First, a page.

Everyone loves a good “now.”  There’s immediacy and warmth in it.  It means gratification and the end of anticipation–and sometimes the end of dread.  There’s urgency and wonder in a good “now.”

And then, there was “now” as it was in my childhood.  My parents used to say, as many parents do, “If you want an answer now, it’s probably going to be ‘no.'”

Welp, that took the fun out of it.

But, they were so right.  I ran into that situation not too long ago in a relationship sense.  Now = no.  Fact of life (or, at least, my life).  And that’s a problem, because the beginning of the relationship is the “Now” phase:

I want to be with you NOW.

I want to know if you want forever NOW.

I want to spend time with you NOW.

I want to be your boyfriend/girlfriend NOW.

I want to be in love NOW.

I want to have your children NOW.

I want you here NOW.

I want to know how you feel about this relationship NOW.

I want to know if we’re going to work out NOW.

. . . . . . . .

Sound familiar?  I think all of us have been through this phase.  It’s what Shakespeare categorized as “hot and hasty,”  which is a perfect description in my book.  Does anyone REALLY want forever right away? I contend no.  Same with children or the feelings of your opposite.  It’s tough, since the hormones are a great contributor to and driving force behind the NOW and they tend to have a big effect on your brain and body.  When that first high is over, you realize that YOU don’t even know how you feel, it’s hard to expect the other person to know how they feel.

I had a set of friends go through this exact situation.  When they got together, everyone expected it.  They had been flirting in the hallways for a couple weeks, they seemed to have a really adorable rapport (if a bit sickening at times), and it was just a good situation.  And then the NOW!s arrived.  They got so caught up in the NOW!s that they had a wedding and a future planned within a month of starting dating, about two months of knowing each other.  They freaked and broke up.  He was miserable, she wasn’t happy, but the NOW!s had scared the crap out of them.  It caused quite the kerfuffle in the congregation when this seemingly perfect for each other couple crashed.  Now became a pretty miserable no.

Thankfully, the space they took from each other really worked for them.  They realized that they DID really like each other, that they had MAYBE taken it too fast, and they COULD make it work.  The NOW! phase was over, and they could figure out what it was to be together before rushing into a life together.  They got married the following February, they have a beautiful baby girl, and it was all for the best.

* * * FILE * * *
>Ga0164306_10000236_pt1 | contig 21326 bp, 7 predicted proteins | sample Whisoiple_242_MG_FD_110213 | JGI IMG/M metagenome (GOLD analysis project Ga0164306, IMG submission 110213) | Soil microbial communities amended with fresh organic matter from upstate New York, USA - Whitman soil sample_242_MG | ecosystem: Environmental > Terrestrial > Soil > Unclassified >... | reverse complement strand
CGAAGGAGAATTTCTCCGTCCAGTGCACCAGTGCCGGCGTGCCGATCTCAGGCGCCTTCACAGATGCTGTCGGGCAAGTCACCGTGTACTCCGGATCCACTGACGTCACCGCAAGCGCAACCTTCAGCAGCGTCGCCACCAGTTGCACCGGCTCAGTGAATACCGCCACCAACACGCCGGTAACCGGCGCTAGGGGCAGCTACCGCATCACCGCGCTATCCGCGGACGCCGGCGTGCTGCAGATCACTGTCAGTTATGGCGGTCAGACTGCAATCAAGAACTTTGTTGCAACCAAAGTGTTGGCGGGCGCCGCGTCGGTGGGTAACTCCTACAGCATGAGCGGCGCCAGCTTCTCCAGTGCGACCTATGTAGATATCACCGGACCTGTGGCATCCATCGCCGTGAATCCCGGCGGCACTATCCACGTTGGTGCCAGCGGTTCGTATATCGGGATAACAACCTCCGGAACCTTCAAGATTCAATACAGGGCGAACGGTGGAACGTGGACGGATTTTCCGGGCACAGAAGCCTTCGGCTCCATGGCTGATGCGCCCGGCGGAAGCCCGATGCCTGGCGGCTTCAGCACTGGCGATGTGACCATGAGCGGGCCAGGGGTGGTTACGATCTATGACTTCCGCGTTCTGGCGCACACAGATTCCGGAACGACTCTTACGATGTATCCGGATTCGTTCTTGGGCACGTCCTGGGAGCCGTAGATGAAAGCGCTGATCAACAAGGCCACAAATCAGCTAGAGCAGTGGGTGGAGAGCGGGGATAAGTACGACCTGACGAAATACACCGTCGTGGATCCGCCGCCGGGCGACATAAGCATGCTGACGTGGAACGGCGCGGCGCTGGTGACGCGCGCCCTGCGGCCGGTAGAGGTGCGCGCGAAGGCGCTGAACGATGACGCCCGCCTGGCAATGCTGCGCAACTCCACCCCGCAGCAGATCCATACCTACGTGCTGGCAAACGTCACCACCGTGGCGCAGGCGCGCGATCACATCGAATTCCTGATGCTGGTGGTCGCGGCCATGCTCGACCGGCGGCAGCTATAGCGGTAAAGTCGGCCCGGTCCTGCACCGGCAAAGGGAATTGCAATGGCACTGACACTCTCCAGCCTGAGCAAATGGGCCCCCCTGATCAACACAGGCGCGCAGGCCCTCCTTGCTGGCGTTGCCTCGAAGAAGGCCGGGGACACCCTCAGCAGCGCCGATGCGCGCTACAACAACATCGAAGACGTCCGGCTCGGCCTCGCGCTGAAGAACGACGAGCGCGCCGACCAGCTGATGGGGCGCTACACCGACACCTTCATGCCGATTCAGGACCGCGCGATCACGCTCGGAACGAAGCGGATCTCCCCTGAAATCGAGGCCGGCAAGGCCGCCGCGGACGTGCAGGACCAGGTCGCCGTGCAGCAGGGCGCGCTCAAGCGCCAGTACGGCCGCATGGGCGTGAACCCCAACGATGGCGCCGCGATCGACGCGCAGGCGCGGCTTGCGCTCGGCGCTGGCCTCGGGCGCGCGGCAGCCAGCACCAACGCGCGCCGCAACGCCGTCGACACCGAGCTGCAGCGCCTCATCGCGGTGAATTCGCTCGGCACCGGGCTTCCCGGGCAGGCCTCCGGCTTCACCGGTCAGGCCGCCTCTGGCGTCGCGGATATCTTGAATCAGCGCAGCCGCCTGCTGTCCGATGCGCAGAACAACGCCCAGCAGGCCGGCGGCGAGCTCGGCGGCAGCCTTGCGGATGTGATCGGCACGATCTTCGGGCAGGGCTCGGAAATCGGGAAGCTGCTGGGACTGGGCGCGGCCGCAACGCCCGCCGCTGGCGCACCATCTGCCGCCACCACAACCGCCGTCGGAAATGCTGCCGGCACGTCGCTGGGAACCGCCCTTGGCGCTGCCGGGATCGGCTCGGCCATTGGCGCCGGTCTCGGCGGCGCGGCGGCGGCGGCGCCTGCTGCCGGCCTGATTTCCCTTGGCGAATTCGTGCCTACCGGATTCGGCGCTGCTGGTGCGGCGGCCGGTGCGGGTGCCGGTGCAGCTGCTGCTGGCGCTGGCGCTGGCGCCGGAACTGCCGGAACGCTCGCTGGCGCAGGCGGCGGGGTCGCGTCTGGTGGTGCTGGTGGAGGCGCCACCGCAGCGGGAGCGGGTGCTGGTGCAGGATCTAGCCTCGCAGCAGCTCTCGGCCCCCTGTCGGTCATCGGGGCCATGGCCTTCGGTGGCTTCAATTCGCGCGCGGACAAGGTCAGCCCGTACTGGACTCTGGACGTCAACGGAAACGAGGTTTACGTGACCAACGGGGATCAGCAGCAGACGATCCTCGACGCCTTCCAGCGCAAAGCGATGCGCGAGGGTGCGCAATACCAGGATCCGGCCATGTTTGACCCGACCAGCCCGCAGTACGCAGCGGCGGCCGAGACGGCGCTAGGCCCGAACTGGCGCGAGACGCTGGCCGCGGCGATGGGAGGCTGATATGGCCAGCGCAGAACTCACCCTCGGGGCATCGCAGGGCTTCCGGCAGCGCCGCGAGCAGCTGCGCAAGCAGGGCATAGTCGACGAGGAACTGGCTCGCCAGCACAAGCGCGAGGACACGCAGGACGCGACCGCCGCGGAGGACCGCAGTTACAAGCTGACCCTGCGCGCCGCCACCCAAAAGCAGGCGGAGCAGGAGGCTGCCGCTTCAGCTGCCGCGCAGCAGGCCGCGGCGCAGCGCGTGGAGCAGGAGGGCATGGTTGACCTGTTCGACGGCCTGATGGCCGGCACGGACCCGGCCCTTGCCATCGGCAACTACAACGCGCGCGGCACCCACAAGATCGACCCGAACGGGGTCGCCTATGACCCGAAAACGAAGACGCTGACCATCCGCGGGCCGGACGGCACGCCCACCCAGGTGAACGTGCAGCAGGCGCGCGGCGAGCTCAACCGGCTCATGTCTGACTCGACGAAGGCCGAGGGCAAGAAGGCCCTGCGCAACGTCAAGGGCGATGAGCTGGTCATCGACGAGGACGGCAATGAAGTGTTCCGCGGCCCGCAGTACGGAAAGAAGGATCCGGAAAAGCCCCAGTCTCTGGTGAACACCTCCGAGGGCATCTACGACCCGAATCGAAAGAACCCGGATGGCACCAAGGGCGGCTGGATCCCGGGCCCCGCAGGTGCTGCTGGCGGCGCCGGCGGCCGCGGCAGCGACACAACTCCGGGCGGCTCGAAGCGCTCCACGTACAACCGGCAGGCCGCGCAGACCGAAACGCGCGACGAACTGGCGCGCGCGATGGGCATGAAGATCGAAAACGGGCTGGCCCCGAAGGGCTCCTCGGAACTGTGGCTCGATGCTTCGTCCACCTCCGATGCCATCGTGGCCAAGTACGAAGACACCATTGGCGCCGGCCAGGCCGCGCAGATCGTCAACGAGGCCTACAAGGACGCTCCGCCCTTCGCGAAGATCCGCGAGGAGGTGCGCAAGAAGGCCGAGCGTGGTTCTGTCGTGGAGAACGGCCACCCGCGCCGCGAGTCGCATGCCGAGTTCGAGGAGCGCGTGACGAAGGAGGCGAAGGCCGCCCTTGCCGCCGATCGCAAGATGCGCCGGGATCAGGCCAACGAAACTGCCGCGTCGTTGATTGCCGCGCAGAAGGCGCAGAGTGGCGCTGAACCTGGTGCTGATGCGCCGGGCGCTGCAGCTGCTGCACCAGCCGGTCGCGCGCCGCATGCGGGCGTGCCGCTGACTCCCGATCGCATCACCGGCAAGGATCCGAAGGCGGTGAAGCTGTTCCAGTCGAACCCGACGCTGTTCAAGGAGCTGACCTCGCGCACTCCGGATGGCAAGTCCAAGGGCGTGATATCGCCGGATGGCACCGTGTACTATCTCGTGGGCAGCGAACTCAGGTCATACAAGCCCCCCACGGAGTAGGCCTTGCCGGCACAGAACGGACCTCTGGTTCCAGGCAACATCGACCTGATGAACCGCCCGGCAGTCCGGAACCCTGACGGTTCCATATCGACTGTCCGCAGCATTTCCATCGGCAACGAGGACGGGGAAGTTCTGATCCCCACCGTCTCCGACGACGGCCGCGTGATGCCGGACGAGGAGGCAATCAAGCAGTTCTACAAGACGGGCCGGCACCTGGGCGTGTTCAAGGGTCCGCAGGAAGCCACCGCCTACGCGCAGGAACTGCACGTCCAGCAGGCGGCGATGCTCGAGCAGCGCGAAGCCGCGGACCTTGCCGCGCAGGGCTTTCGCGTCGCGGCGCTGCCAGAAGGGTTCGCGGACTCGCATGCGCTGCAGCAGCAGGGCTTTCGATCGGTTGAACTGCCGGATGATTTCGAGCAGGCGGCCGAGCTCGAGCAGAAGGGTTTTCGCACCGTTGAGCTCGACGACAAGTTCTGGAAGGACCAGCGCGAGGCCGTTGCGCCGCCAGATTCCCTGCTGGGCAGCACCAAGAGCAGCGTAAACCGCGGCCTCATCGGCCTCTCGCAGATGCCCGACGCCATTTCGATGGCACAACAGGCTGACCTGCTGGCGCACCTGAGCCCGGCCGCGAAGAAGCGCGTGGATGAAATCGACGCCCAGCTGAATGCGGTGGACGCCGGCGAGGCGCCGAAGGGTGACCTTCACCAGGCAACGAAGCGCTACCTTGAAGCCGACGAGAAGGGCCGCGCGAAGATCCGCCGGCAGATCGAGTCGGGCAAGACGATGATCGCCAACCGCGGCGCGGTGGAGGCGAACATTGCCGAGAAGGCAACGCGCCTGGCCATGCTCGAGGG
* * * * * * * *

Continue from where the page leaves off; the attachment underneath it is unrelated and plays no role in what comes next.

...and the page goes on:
How does this apply to me?  Well, in a thought, this is why I suck a relationships.  I don’t do the NOW! phase well.  I skip straight to the freak out and done rather than try to surf that wave.  Don’t get me wrong, I experience all those heinous hormonal demands, but what I don’t do is outwardly present.  I keep it held inside or for later conversations with my best of friends.  When someone openly displays the “now,” I get intensely uncomfortable.  So much so that I run.  Or, the poor boy, seeing my far less intense than expected cue, thinks the relationship isn’t that serious to me.  Not the case.

It’s something I work on, allowing myself to be swept up in the romance.  It’s something I’m bad at.  I don’t like romance.  I like practicality.  I like reasons.  I’m very much so a logical lover more than an emotional one.  So, after many years of getting into relationships, once my logic has been satisfied and I myself to emotionally engage, and realizing that things aren’t working, I’ve learned that I need to let those emotions in earlier in the relationship.  I’ve learned that sometimes, I need to let myself feel the NOW!s without restraint.

But seriously, people, now will still mean no most of the time.  Because I don’t want a relationship that happens now.  I want the really good that comes later.

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